Summer of Service: Political handicapping and investigative journalism at the Cook Report

Summer of Service: During the summer of 2013 the IOP is proud to sponsor and work with over 250 students who are spending their summers in politics and public service around the world. Learn more about this program.

Angie Berkowitz '15 is a summer 2013 Director's Intern at the Cook Political Report.

This summer I have the pleasure of working at the Cook Political Report, the offices of which are located in the Watergate Complex on the western side of Washington, D.C. Several months ago, Charlie Cook, founder of the Cook Political Report was a fellow at the IOP. In a twist of fate, I became the producer of his study group and it wasn’t long before he became my mentor. 

When he offered me a position working at the Cook Report this summer, I quickly accepted. While he is far too modest to tell you himself, Charlie (and by association the Cook Report itself) is a highly trusted source of political forecasting. The Cook PVI (partisan voter index) is a veritable holy grail for political insiders in determining the political leanings of a district or county. 

I’d always been interested in political handicapping as a concept, and more peripherally, the way in which publications like the Cook report or the Rothenberg report meld statistical data with old-fashioned human intuition to size up candidates and races, and my work here has only encouraged that curiosity as I’m getting to see more of what goes into baseline race analyses. 

On a normal day at the office, if I’m not traveling around D.C accompanying Charlie or David Wasserman (House Editor of the Cook Report) to speaking engagements running the gamut from trade associations to defense contractors — I am in the office working on candidate research on gubernatorial or senate races. Two events so far have stood out as the most exciting to me: the first was the publication of my first official collaboration with the Report; the second was a candidate meeting, in which I got to see how the Cook Report interviews and assesses candidates, and even more interesting, how candidates try to sell themselves to the Report. My work experience has been so pleasant, educational, and full of hands-on experience that it’s difficult to single out one member of the Cook Report team as the most inspiring.  Charlie, of course, is a mentor in my life (as well as a surrogate parent this summer) so I owe him tremendously for this opportunity.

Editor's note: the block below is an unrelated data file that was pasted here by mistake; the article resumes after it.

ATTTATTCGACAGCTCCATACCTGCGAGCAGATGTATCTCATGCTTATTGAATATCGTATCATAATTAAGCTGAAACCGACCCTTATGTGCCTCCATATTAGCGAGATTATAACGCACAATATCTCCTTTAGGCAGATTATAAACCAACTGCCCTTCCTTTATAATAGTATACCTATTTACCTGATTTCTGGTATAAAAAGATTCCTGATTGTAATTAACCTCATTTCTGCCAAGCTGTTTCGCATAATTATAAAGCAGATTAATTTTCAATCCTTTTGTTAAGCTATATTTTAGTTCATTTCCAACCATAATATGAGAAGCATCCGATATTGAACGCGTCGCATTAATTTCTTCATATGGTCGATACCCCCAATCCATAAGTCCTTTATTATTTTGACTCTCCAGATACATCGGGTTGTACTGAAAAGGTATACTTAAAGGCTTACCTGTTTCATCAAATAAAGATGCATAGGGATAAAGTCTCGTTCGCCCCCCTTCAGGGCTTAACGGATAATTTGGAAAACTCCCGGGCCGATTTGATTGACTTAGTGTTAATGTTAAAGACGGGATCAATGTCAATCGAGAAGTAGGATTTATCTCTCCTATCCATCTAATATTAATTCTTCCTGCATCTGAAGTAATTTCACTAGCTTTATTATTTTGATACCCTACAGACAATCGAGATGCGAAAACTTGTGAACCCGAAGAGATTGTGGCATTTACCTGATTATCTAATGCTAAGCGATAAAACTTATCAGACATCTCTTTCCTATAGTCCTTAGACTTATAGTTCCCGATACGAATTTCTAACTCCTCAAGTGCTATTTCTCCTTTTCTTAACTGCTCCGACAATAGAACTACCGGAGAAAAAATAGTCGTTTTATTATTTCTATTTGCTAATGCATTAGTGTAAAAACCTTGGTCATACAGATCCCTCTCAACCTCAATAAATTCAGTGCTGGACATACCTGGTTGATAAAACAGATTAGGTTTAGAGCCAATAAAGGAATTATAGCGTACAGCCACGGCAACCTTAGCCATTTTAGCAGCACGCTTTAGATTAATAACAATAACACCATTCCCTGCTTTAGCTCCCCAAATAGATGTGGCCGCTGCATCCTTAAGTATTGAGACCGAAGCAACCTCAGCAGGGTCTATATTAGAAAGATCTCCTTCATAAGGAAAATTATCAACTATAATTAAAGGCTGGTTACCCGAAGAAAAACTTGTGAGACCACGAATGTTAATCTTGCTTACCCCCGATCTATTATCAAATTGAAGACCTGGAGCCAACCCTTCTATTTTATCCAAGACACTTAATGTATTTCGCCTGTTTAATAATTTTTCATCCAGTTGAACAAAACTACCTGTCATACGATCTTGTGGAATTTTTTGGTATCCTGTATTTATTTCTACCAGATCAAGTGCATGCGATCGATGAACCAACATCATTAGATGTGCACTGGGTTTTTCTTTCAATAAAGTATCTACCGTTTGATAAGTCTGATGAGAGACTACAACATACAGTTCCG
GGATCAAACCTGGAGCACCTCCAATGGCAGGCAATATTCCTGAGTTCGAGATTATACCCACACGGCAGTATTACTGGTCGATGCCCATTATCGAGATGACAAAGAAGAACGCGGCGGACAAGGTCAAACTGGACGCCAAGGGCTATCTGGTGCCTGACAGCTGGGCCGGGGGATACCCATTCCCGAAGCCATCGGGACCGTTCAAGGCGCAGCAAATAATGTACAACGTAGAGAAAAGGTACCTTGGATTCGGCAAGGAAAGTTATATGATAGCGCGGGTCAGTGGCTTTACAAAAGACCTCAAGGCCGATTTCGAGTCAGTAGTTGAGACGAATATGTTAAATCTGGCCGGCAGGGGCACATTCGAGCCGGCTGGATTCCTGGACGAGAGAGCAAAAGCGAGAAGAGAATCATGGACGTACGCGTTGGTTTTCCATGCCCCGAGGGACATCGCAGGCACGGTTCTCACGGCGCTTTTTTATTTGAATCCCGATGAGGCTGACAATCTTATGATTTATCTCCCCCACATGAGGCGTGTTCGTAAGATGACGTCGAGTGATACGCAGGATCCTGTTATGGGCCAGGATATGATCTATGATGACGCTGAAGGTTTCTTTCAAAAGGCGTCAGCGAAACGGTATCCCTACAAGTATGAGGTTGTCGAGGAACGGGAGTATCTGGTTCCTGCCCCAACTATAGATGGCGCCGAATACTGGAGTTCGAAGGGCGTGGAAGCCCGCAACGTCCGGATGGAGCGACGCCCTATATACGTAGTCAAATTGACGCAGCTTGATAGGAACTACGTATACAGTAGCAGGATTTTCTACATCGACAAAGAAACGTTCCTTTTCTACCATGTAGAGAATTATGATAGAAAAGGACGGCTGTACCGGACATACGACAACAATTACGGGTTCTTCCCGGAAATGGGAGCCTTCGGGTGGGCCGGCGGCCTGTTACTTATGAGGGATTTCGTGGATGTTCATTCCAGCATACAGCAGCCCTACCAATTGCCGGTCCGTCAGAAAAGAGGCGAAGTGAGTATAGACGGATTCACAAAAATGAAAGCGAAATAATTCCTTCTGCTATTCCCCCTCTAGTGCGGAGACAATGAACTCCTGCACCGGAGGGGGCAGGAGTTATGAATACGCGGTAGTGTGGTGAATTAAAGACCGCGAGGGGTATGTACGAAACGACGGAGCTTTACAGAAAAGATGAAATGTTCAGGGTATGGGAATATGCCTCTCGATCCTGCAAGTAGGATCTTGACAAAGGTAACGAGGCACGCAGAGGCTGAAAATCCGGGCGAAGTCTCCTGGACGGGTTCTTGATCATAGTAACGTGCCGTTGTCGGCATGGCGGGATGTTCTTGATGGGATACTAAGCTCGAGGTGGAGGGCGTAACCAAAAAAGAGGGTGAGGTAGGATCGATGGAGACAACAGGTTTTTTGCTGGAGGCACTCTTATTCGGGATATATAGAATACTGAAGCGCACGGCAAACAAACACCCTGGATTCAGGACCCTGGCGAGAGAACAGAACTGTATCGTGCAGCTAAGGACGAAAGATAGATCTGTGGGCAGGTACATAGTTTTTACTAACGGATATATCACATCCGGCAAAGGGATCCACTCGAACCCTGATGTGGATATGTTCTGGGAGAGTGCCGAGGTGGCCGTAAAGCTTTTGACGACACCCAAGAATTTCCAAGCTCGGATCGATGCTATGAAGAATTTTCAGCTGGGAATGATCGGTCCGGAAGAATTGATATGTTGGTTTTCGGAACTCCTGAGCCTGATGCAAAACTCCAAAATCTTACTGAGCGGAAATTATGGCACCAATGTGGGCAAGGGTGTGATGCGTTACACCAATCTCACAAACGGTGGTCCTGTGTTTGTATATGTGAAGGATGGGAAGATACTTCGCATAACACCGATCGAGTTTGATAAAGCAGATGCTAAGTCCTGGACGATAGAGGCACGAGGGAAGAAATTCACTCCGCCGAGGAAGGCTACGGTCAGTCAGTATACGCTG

If anything this summer has made it clear how each race the Report covers, no matter how seemingly insignificant from an outside perspective, is crucial in assessing the larger domestic political climate. Furthermore, the Cook Report by virtue of the amount of information it condenses and synthesizes has described fascinating trends in terms of the involvement of youth and minority voters and the changing demographics of the nation; both of these factors play a key role in determining how much control each party exerts at the House, Senate and state levels.  Having worked at the Cook Report, I’m keenly aware of how voting trends are changing and furthermore, how broad, party-wide political platforms and targeted advertising would have to change to keep apace.

What the Cook Report does so well is to provide streamlined, easily-understood information useful to both voters and potential or established politicians--publications like the Cook Report are the “Weather Channel” of today’s political climate, providing crucial information and educating both voters and future politicians.

Until this summer, I hadn’t considered political handicapping as a potential career — it certainly is now. Either way, my summer of service has encouraged me to continue working in politics and to inspire others, like Charlie has with me, with my example.